Currently accounting for just 0.43 per cent of the UK's energy, biomass is seen as one route to meeting targets for the reductions of carbon dioxide emissions and increased use of renewable energy.
Biomass is any plant material which can be used as a fuel, such as energy crops, wood, agricultural waste and vegetable oils. It can be burned directly to generate power, or treated to create gas or oils to be used as fuel.
An environmental project in Stafford, has produced the first crop of miscanthus - a perennial grass - harvested to provide fuel for the UK's first bio-energy plant.
Bob Talbott, founder and company chairman, said: "We have been heavily involved with the design of a two and a half megawatt generator which will utilise the miscanthus crops and eventually provide enough electricity to power around two thousand local homes."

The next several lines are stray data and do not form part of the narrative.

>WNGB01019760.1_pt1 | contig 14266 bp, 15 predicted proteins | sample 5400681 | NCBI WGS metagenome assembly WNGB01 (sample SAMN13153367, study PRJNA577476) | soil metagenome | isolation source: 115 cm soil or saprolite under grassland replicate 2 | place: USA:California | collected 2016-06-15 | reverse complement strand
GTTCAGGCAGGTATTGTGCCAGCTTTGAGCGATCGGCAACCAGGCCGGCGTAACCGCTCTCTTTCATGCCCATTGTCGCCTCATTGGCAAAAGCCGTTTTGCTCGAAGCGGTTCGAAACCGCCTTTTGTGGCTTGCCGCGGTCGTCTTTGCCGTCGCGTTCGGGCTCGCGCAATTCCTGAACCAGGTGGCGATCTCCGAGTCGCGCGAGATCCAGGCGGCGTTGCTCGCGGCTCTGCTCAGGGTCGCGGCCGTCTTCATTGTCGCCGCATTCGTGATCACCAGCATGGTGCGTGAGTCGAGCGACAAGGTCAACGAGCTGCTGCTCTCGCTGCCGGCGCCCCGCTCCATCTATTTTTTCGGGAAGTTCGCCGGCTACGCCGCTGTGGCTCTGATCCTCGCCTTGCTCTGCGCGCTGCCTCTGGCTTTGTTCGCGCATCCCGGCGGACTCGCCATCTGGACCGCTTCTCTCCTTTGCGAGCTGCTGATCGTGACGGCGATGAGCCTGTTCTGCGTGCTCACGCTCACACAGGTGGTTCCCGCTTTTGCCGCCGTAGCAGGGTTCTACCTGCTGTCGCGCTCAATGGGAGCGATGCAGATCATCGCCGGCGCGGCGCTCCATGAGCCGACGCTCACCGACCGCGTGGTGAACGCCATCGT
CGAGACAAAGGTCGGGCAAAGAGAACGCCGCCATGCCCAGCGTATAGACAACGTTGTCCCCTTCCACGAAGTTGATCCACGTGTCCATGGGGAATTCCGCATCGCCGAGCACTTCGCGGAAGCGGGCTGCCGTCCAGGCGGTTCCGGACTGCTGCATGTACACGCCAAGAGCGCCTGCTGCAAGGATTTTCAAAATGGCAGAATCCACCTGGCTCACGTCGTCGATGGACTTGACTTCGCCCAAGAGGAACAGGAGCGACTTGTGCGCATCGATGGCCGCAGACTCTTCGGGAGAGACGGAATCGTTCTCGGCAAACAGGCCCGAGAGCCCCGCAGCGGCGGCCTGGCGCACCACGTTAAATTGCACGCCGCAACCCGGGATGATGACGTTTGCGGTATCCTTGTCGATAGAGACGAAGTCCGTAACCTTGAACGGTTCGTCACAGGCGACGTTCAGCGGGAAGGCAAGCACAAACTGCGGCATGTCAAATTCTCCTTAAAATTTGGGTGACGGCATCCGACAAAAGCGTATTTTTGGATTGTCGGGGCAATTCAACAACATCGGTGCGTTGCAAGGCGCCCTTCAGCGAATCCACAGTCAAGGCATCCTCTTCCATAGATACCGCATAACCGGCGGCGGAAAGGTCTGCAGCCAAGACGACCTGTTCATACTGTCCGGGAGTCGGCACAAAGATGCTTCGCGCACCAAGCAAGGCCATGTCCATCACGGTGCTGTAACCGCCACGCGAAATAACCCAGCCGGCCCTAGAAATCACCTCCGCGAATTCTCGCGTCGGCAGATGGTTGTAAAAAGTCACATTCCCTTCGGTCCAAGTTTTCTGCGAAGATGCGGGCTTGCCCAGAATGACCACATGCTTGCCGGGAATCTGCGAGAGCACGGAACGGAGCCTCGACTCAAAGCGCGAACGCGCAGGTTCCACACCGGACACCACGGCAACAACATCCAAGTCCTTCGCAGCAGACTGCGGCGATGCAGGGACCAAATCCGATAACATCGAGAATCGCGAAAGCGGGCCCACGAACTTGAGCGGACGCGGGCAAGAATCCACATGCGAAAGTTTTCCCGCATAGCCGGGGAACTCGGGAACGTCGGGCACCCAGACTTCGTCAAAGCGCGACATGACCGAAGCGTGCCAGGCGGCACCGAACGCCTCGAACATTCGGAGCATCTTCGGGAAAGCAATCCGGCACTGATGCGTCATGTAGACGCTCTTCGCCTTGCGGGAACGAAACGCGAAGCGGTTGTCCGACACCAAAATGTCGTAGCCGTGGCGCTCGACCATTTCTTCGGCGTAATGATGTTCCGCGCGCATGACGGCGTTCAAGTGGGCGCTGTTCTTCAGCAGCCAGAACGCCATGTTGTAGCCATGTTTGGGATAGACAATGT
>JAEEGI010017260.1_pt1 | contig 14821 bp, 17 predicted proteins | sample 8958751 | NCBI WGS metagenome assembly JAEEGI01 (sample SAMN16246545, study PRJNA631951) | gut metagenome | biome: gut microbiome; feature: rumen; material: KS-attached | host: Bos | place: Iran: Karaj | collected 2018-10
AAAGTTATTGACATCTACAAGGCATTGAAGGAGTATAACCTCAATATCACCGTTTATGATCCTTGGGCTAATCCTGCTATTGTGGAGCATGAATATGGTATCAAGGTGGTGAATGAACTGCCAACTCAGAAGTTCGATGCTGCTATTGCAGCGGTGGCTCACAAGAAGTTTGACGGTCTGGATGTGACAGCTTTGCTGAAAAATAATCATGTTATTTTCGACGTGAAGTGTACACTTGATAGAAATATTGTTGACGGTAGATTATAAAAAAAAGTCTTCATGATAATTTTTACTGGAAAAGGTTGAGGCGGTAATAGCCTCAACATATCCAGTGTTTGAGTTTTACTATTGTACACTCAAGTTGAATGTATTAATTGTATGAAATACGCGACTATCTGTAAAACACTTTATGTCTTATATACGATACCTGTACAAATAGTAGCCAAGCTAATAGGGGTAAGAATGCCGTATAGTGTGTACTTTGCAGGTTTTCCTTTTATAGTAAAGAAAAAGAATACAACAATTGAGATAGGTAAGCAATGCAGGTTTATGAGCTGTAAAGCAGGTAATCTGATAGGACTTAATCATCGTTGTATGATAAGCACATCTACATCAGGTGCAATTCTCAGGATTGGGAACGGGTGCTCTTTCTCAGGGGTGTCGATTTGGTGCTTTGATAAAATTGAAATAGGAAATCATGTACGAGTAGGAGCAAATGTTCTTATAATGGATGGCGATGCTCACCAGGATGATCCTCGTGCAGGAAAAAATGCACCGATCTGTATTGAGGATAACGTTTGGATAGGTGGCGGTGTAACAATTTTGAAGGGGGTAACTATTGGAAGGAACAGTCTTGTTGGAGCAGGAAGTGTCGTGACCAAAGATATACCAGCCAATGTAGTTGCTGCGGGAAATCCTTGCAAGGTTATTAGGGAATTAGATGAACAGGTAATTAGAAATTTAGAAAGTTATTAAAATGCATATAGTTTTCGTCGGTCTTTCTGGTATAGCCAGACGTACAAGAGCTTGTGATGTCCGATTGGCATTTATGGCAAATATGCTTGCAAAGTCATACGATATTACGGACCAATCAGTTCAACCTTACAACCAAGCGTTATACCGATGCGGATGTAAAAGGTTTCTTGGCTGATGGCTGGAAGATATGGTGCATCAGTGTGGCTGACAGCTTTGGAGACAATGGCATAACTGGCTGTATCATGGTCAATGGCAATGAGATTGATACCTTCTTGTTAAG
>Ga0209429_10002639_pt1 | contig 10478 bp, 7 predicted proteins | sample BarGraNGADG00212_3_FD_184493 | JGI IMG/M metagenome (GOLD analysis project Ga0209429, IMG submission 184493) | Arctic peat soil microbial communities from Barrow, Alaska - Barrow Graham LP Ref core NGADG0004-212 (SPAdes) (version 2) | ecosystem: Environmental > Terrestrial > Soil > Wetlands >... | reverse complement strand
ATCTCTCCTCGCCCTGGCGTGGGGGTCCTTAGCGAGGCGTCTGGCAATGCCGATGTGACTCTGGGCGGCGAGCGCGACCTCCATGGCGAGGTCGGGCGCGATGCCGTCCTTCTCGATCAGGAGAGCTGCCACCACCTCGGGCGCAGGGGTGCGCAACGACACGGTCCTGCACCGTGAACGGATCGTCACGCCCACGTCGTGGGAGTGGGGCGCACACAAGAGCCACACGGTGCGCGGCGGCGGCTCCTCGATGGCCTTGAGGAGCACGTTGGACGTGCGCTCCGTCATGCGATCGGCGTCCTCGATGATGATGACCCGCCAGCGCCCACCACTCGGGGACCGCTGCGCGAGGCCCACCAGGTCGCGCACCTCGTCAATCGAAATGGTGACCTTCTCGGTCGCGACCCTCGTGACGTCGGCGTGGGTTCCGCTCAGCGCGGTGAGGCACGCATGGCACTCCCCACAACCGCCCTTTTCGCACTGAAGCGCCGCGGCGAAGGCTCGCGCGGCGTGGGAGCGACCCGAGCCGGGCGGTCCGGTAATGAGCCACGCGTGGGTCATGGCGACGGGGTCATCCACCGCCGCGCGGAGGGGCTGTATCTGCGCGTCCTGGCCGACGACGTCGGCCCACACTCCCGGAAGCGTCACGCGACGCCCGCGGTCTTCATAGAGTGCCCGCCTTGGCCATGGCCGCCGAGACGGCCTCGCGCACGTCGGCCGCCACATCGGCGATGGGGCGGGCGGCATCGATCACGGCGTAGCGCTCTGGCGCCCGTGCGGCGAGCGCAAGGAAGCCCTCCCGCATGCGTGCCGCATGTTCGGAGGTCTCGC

The use of miscanthus will save carbon dioxide emissions and the plant's residue, in the form of ash, will be used as fertiliser by farms to promote miscanthus growth.
A number of businesses have already adopted a sustainable energy 'green' workplace including Innocent, a company derived on a solely 'green' basis.
It was founded in 1998 with a mission to provide healthy drinks in a sustainable fashion and the use of recycled plastic in bottles - having electricity supplied by sustainable power is helping them to achieve this goal.
Richard Reed, co-founder, said: "We've always run Innocent on green electricity, it's important to us to make Innocent drinks a truly sustainable company. We also really like the way that Good Energy works. They're independent and ethical and the way they treat their customers, suppliers and environment is really important to them."